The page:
Of all the things Alfred Hitchcock is remembered for, being a great director of actors isn’t one of them. Academy Award-worthy performances rarely emerged from his films; when communicating with actors, he had the bedside manner of a shepherd leading a flock to the slaughter.

Nor was his source material ever anything special; he created his art from disposable dime-store thrillers. The beauty and immortality of Hitch’s movies, then, resided almost wholly in his technique, over which he obsessed: Editing patterns, camera angles and movements, and the placement of objects within the frame outshone concerns over narrative credulity or notions of realistic acting.

This was especially case with 1954’s “Dial M for Murder,” one of his most experimental films, about an ex-tennis star’s botched plan to murder his philandering wife. It was a 3-D movie shot in the interior of somebody’s house, which, even in today’s extradimensionally saturated cinemascape, seems like a wasted innovation. But Hitch used the device as a still-life artist and a voyeur might, planting his poor actors behind table centerpieces and lamps that looked as big as they were, and shooting their nefarious plotting from ceiling-mounted low-angle shots, like a disapproving god.

Or perhaps he chose such a visually disconcerting conceit for this movie because he simply grew bored at the prospect of filming, in a straightforward manner, the long conversations that chewed up so much of its screen time. “Dial M For Murder” was based on a stage play by Frederick Knott, and in its current revival at Maltz Jupiter Theatre, it’s easy to see why a director like Hitchcock might have looked for a visual novelty to resuscitate the moribund text; onstage at the Maltz, without a Hitchcock to tell us how and where to look, this mothballed play betrays its creaky, long-winded origins. Most of the exposition-heavy first act feels eternally lengthy, with just one performance (we’ll get to that soon) able to transcend the stillborn nature of the others.

The usually reliable direction from J. Barry Lewis feels perched awkwardly between two modes – ‘50s movie nostalgia and the desire to update such nostalgia with more realistic acting. Claire Brownell, as Margot, the play’s privileged would-be murder victim; and Jim Ballard, as Max, the suave American with whom she carried on an affair, represent the former approach. Like many a female lead in classic Hollywood pictures, Brownell’s performance is well-coiffed and bloodless, more porcelain doll than human. Ballard, likewise, acts with the studied mien of a dapper leading man of yesteryear, but it’s a shallow glamour – one that never dips below the surface. As for Gregg Weiner, who appears in Act One as Lesgate, the shady criminal blackmailed into murdering Margot, the performance so collapses itself into the scenery that it never registers on any emotional level. By the end of the show, I’d forgot Weiner was in it.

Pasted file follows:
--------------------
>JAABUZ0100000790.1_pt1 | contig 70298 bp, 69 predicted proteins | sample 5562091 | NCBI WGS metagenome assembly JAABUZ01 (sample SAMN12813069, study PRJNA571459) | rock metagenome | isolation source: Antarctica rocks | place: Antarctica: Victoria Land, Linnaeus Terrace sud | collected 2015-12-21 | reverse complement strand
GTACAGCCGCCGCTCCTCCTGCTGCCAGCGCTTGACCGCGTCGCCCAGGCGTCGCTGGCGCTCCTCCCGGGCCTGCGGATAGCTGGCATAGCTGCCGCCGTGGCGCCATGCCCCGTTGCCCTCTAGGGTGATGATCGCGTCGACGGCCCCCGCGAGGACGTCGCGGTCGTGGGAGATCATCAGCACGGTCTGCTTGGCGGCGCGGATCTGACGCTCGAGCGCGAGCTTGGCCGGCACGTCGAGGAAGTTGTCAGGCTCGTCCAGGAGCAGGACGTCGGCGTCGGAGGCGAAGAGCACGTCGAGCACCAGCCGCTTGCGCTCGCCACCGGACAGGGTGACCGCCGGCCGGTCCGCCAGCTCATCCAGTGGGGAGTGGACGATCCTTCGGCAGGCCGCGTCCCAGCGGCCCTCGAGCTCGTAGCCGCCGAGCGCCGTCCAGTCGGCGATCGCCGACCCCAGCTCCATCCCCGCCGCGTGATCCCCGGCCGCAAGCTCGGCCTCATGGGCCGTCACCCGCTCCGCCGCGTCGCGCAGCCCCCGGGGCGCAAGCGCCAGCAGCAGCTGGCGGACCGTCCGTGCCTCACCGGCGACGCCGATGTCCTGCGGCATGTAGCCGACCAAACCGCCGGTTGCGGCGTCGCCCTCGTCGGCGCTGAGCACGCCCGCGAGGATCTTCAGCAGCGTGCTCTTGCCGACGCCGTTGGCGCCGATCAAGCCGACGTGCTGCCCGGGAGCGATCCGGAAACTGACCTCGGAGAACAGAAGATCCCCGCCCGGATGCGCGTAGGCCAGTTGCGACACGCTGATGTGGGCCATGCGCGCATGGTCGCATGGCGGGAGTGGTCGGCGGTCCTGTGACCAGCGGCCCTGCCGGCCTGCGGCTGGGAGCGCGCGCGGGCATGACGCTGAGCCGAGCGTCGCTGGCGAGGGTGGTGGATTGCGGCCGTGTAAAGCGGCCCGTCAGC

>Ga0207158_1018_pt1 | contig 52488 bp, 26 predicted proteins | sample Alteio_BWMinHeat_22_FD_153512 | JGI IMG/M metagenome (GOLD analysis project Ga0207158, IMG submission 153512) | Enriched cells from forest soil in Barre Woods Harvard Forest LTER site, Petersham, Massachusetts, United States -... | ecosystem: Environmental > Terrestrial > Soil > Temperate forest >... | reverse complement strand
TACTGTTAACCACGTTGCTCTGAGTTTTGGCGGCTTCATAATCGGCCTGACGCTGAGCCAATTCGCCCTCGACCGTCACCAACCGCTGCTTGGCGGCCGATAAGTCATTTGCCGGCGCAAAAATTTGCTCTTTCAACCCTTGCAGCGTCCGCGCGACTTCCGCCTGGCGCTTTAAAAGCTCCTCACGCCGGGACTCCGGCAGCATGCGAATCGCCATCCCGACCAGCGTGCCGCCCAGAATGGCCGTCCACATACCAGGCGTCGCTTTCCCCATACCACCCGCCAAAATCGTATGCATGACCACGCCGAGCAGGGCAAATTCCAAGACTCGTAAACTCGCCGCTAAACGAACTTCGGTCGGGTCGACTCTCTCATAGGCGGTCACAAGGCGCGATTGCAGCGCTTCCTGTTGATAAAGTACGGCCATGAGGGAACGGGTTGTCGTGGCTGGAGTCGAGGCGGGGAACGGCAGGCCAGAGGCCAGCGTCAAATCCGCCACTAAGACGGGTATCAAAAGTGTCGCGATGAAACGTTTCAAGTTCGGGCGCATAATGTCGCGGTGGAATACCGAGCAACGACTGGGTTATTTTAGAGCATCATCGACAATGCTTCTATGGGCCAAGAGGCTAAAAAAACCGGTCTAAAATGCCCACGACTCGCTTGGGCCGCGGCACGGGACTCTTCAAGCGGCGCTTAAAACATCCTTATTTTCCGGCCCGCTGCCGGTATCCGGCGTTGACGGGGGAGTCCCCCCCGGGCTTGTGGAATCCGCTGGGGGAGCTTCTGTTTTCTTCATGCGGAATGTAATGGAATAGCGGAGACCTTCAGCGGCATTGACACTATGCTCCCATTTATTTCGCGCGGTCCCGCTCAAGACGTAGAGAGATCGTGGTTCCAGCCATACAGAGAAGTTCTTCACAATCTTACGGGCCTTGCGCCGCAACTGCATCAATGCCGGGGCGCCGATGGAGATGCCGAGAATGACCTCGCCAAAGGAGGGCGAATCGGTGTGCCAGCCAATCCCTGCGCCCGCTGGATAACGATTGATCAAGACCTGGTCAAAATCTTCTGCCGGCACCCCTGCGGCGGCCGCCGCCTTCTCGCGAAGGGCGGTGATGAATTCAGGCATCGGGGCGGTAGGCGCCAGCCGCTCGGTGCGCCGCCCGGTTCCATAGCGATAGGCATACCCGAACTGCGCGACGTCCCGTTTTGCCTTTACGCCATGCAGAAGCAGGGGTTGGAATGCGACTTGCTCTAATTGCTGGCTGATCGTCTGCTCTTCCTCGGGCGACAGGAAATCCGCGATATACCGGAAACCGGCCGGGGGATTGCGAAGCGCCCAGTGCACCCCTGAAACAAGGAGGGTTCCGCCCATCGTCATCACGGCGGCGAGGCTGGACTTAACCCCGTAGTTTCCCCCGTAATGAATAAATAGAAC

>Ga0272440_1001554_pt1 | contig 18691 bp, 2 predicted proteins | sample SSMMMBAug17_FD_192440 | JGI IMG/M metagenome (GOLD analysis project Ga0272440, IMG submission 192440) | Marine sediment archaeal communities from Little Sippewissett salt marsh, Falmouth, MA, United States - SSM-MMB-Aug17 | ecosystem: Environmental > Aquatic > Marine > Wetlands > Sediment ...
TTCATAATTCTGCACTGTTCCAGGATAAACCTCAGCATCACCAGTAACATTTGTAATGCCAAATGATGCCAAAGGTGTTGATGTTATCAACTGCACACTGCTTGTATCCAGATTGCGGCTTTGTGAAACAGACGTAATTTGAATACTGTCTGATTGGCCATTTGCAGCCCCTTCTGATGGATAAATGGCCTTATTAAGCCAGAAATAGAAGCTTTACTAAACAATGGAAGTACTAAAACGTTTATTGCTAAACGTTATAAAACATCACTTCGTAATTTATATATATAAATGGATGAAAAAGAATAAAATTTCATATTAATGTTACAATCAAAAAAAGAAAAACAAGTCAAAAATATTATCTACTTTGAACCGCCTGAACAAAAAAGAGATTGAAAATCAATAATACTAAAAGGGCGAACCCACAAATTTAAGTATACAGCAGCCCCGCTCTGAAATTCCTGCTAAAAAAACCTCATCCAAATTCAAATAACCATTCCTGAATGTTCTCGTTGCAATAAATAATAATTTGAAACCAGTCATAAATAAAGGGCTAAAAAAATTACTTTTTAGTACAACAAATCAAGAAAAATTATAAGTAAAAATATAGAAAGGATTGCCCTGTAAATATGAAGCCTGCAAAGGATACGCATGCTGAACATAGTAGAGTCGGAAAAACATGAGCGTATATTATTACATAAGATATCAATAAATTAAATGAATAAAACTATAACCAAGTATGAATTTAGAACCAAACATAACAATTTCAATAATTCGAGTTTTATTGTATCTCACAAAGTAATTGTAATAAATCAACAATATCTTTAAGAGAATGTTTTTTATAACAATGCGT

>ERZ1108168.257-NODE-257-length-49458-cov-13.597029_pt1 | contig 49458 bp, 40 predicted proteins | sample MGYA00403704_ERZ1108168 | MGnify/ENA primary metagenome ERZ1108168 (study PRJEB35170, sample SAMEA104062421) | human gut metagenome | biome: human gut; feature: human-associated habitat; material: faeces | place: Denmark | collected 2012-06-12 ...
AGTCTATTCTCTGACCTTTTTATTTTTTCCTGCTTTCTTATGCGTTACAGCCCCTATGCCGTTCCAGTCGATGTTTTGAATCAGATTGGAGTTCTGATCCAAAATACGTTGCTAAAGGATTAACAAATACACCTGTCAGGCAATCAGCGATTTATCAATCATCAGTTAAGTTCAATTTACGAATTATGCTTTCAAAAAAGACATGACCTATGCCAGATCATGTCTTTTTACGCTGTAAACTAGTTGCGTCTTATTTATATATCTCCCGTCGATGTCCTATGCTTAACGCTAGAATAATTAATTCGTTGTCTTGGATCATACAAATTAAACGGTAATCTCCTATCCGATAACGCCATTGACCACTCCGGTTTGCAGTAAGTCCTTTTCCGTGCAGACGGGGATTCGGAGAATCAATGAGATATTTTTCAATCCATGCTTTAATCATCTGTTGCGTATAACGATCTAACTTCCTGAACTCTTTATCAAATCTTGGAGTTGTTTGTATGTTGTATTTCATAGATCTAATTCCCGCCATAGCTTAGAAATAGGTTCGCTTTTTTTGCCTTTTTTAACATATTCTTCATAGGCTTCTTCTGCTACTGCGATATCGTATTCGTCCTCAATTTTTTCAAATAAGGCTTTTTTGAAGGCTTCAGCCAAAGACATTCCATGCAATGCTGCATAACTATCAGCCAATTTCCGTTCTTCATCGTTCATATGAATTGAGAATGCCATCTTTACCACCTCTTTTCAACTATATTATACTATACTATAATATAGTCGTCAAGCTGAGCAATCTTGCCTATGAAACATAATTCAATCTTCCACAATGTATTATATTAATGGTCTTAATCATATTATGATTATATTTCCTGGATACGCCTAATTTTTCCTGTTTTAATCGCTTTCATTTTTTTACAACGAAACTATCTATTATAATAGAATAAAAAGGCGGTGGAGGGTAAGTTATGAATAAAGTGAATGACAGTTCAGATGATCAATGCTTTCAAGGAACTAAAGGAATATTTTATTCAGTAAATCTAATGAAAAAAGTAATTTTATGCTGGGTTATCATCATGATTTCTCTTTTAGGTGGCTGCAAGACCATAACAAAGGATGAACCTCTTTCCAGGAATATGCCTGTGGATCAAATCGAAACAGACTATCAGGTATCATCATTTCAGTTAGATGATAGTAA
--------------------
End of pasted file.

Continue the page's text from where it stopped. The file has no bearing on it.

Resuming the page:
Then there’s the central exception to these performances, one so perceptive and modern that it makes almost everybody else look stranded in a stilted time warp. Todd Allen Durkin plays Tony, the slick moocher whose elegant scheme to take out his wife and collect her generous inheritance unravels, as perfect murders are wont to do. It’s a performance that is alive on so many levels, brimming with subtext. When he unloads on Lesgate about his knowledge of Margot’s affair, he seethes with a mix of righteous anger and quivering fragility, and he achieves the near-impossible task of making us feel sympathy for the biggest scoundrel in the play.

As the murder plot unfurls in the second act, with its patterns of quiet discoveries and investigative dead ends, Durkin absorbs them with a mix of smug satisfaction and barely contained panic; even when he’s not speaking, you can see the gears turning in his head as his character ties himself into ever-more-elaborate pretzels. (It must be said that while Colin McPhillamy, as the inquisitive police officer, is rooted in the same old-movie characterization as most of the cast, he elevates it to a high art, deftly maneuvering around the set with the wry nonchalance of a proto-Columbo).

Lewis even bestows one of the production’s most modernist touches to Durkin, when he has him throw a blanket onto Lesgate’s fresh corpse with the frustration of a disappointed father – a subtle gesture that draws humor from darkness.

The play’s technical elements draw no criticism: The set design, by Michael Amico, is a decorative living-room interior busy with carefully arranged props, like framed pictures in boxy formations, tennis trophies organized in graduated sizes, and vases framing bookshelves in perfect symmetry, just so. It’s a well-constructed visual embodiment of a perfect plan just waiting to topple.

Marty Mets’ sound design is an excellent mélange of the clicks and rings of old rotary phones, along with the convincing sound of distant lightning and the nuanced crackle of the onstage fireplace. And Paul Miller’s lighting design is simply ravishing in its cinematic chiaroscuro effects, achieved by gradually dimming the various light sources in the set – the chandeliers, table lamps, floors lamps and wall sconces – and bathing only certain characters in the atmospheric glow.

This is one instance in which movie referentiality works in the production’s favor. Otherwise, with one lead actor performing with a remarkably post-Brando depth of character and the rest of them embalmed in the decaying reels of a prior generation of acting, it’s hard to know exactly what this “Dial M” is trying to be: homage or update. Like the old-timey radio onstage, it can sometimes be stuck between stations.

“Dial M For Murder” runs through Sunday at Maltz Jupiter Theatre, 1001 E. Indiantown Road, Jupiter. Tickets cost $52-$59. Call 561/575-2223 or visit jupitertheatre.org.